Page 082

[Image 1: Marine Corps Historical
Collection VNMC Commandant MajGen Bui The Lan addresses his division. In
March 1975
he lost over half of the division during the evacuation of Military Region
l.]

Page 82(The Bitter End)



had reinforced the 147th Brigade with the 3d Battalion of the 258th Brigade* With an overall fighting strength of 3,000, the 147th prepared materially and psychologically to execute to the letter the order to defend. Two days later, this order was countermanded, and the l47th was instead ordered to move southeastward to the coastline at Tan My where the Vietnamese Navy was expected to load and move it to Da Nang. On 23 March, the confused and concerned Marines executed their new orders and made their way southward to the beach, knowing that the brigade's fate now rested solely in the hands of the Vietnamese Navy.25


Characteristic of the almost total breakdown in coordination among the South Vietnamese forces, the Navy was not informed of this development until long after the Marines had left their positions. The Navy tried to effect the rendezvous, but arrived behind schedule with too few landing craft and failed to extract the stranded Marines. The few boats that got to the area could not beach because of submerged sand bars and only those Marines who were strong swimmers eventually made it to South Vietnamese ships.


When it became clear to the Marines that their newly acquired position was indefensible and that they would not be evacuated, they destroyed their crew-served weapons, and, in the case of the TOW missile launchers, dumped them into the surf. Less than 20 percent of the l47th Brigade made it to Da Nang. The remainder died in the beach area or were captured without ever having had a chance to fight in a major battle.26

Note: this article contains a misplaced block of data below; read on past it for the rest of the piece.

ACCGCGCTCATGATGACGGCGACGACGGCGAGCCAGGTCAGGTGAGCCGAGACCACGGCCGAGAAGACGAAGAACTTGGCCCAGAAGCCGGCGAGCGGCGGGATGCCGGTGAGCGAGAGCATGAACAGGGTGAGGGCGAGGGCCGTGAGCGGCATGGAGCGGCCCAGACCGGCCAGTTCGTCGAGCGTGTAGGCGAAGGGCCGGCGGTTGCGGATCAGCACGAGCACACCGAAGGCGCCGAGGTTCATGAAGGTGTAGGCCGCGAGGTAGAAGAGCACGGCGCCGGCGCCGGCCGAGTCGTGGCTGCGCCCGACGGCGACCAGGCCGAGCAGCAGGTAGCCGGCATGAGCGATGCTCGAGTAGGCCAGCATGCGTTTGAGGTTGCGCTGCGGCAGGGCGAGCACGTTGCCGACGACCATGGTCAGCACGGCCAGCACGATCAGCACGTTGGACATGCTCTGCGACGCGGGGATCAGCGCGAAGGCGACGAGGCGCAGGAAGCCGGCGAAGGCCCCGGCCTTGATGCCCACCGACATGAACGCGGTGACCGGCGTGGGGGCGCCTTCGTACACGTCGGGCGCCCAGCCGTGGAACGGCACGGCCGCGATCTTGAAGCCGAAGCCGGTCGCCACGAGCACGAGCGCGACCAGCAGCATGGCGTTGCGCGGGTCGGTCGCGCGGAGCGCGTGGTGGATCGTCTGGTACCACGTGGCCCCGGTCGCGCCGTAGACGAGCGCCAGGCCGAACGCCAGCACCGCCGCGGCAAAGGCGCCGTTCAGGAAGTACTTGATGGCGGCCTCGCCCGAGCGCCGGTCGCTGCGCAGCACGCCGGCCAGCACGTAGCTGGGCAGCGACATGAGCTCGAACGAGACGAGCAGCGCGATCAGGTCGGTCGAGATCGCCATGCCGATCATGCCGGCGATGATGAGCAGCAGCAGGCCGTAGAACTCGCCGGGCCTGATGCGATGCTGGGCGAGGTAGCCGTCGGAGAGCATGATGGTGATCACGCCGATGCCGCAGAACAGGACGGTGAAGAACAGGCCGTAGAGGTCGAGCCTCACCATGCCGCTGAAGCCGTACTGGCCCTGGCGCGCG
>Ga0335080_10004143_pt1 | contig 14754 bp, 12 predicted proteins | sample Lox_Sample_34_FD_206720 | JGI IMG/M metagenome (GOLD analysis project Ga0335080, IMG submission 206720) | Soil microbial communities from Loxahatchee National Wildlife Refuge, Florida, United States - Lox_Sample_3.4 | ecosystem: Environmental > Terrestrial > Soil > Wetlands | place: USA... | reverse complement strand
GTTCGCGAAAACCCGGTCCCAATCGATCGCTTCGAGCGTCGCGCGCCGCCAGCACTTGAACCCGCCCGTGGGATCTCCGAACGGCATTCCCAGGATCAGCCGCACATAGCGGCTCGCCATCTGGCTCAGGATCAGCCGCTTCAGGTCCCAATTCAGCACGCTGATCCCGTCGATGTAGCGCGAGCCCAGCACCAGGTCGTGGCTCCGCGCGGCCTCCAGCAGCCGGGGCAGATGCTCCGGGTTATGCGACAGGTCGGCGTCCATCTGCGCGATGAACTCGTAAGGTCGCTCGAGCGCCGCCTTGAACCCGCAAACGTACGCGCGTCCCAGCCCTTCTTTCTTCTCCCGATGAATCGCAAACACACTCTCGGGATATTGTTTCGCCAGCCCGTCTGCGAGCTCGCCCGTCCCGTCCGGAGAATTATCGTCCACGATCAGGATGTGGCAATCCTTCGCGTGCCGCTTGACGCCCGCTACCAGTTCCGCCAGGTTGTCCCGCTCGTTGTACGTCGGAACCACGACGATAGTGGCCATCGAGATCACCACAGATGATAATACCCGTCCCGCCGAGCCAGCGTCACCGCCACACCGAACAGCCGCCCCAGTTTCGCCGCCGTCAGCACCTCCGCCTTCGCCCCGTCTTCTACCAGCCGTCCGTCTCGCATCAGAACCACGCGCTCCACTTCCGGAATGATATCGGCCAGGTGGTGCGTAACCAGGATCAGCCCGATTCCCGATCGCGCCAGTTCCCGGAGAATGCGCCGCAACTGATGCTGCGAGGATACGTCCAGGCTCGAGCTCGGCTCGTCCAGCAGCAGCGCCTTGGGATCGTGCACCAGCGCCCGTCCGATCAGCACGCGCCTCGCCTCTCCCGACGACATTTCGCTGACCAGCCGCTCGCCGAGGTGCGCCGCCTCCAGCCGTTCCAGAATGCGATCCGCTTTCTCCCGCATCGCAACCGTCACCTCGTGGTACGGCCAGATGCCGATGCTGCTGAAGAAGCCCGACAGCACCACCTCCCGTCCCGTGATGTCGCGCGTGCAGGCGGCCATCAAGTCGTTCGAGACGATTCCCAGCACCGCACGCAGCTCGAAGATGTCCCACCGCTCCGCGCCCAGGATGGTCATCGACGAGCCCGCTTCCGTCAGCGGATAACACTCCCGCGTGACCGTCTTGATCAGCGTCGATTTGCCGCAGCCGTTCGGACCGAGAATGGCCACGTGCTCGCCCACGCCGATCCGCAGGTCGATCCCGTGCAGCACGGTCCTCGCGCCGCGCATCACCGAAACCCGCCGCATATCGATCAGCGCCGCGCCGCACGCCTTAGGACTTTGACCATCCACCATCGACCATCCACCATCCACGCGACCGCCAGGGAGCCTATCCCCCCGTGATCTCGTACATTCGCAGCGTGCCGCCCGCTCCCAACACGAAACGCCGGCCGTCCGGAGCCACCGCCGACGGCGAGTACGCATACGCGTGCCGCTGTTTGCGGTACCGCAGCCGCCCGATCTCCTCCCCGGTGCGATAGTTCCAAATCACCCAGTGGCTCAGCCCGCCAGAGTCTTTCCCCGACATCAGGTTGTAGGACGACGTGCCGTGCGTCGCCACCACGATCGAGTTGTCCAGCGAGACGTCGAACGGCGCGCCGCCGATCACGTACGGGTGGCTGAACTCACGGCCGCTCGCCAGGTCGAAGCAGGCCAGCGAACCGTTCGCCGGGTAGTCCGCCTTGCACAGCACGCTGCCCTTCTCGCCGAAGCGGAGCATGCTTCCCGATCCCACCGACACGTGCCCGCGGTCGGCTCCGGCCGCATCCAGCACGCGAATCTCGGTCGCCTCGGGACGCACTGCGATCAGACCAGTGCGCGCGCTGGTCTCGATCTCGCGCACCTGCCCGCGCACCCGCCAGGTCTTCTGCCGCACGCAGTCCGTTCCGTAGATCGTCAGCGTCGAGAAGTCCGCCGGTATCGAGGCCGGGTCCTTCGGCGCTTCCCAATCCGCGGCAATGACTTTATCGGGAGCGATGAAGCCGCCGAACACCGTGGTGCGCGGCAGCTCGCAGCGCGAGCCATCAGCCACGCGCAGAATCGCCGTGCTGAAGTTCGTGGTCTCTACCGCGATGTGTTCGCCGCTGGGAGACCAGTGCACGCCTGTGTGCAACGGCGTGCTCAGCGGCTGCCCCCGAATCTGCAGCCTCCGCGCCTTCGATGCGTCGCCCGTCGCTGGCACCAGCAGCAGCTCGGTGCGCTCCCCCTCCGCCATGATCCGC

Typical of the individual effects of this failed operation were the experiences of Vietnamese Marine Corps Lieutenant Colonel Tran Ngoc Toan, the commanding officer of 4th Battalion, l47th Brigade. During the retrograde operation. Lieutenant Colonel Toan's battalion, as well as the other battalions, could not reach the few LCMs which had made it as far as the sand bar, still hundreds of yards from the shoreline. He related, "One company swam out to the sand bar and climbed on board. This included the brigade commander. Sandwiched between 130mm artillery in Hue and the advancing NVA regiments, my battalion was decimated." In the next week Toan and approximately 450 Marines from the l47th made it overland to Da Nang.** They evaded capture and escaped to the southern end of the peninsula where Catholic residents of a small fishing village transported them in their boats to Da Nang. By the time they arrived there on 2 April, the city was already in the hands of the NVA. They immediately shed their uniforms and donned civilian garb, placing their pistols in the back of their pants and small hand grenades in their shin pockets. Slipping out of the city, Toan said, "they walked, paid truck drivers for rides, and hitchiked their way down Highway l to Vung Tau, arriving two weeks later."27


The 258th and 369th Brigades fared little better. With each passing day, the area around Da Nang became more and more crowded, clogged with refugees attempting to escape the onrushing North Vietnamese, unimpeded by fighting forces.



�According (o Lieutenant Colonel Tran Ngoc Toan, the commander of the 4th Battalion of the l47th Brigade, by the middle of March the four brigades operationally controlled the following battalions: l47th-3d, 4th, 5th, and 7th; 258th-1st and 8th;


369th-2d, 6th, and 9th; and 468th-14th, 16th, and l8th. The 18th Battalion consisted of a headquarters and two infantry companies. Toan Comments.


"Toan related: "The other battalion commanders, 3d, 5th, and 7th, were captured around Hue city and moved to Dong Ha, later Khe Sanh." Toan Comments.








Page 82(The Bitter End)